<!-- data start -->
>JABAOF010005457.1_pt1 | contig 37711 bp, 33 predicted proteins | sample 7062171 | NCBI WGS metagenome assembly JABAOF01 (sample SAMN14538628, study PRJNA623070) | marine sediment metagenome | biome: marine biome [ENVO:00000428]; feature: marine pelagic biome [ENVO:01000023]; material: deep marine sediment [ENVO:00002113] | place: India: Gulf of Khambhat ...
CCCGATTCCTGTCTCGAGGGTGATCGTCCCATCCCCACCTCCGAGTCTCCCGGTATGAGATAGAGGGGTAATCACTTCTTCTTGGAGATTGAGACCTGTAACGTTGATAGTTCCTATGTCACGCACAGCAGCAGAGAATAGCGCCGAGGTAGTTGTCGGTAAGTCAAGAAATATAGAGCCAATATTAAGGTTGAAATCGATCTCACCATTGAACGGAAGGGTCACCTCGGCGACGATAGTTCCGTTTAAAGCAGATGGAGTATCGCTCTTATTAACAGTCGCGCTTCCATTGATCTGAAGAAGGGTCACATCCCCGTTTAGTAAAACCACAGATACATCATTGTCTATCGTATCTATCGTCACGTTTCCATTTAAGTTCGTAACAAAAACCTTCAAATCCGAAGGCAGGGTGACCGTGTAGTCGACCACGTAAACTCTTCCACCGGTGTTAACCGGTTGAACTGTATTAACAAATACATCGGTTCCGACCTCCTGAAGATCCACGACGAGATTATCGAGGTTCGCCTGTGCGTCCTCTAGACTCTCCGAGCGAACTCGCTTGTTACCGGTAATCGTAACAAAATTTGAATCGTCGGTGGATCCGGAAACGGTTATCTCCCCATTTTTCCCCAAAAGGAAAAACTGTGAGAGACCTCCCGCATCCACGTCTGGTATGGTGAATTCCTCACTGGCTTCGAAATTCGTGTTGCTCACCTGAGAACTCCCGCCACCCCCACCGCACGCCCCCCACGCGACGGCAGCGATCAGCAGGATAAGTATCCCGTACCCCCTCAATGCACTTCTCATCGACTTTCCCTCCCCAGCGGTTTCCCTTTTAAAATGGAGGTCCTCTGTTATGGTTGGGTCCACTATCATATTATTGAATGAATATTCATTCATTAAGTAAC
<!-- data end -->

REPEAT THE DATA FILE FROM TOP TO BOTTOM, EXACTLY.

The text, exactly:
>JABAOF010005457.1_pt1 | contig 37711 bp, 33 predicted proteins | sample 7062171 | NCBI WGS metagenome assembly JABAOF01 (sample SAMN14538628, study PRJNA623070) | marine sediment metagenome | biome: marine biome [ENVO:00000428]; feature: marine pelagic biome [ENVO:01000023]; material: deep marine sediment [ENVO:00002113] | place: India: Gulf of Khambhat ...
CCCGATTCCTGTCTCGAGGGTGATCGTCCCATCCCCACCTCCGAGTCTCCCGGTATGAGATAGAGGGGTAATCACTTCTTCTTGGAGATTGAGACCTGTAACGTTGATAGTTCCTATGTCACGCACAGCAGCAGAGAATAGCGCCGAGGTAGTTGTCGGTAAGTCAAGAAATATAGAGCCAATATTAAGGTTGAAATCGATCTCACCATTGAACGGAAGGGTCACCTCGGCGACGATAGTTCCGTTTAAAGCAGATGGAGTATCGCTCTTATTAACAGTCGCGCTTCCATTGATCTGAAGAAGGGTCACATCCCCGTTTAGTAAAACCACAGATACATCATTGTCTATCGTATCTATCGTCACGTTTCCATTTAAGTTCGTAACAAAAACCTTCAAATCCGAAGGCAGGGTGACCGTGTAGTCGACCACGTAAACTCTTCCACCGGTGTTAACCGGTTGAACTGTATTAACAAATACATCGGTTCCGACCTCCTGAAGATCCACGACGAGATTATCGAGGTTCGCCTGTGCGTCCTCTAGACTCTCCGAGCGAACTCGCTTGTTACCGGTAATCGTAACAAAATTTGAATCGTCGGTGGATCCGGAAACGGTTATCTCCCCATTTTTCCCCAAAAGGAAAAACTGTGAGAGACCTCCCGCATCCACGTCTGGTATGGTGAATTCCTCACTGGCTTCGAAATTCGTGTTGCTCACCTGAGAACTCCCGCCACCCCCACCGCACGCCCCCCACGCGACGGCAGCGATCAGCAGGATAAGTATCCCGTACCCCCTCAATGCACTTCTCATCGACTTTCCCTCCCCAGCGGTTTCCCTTTTAAAATGGAGGTCCTCTGTTATGGTTGGGTCCACTATCATATTATTGAATGAATATTCATTCATTAAGTAAC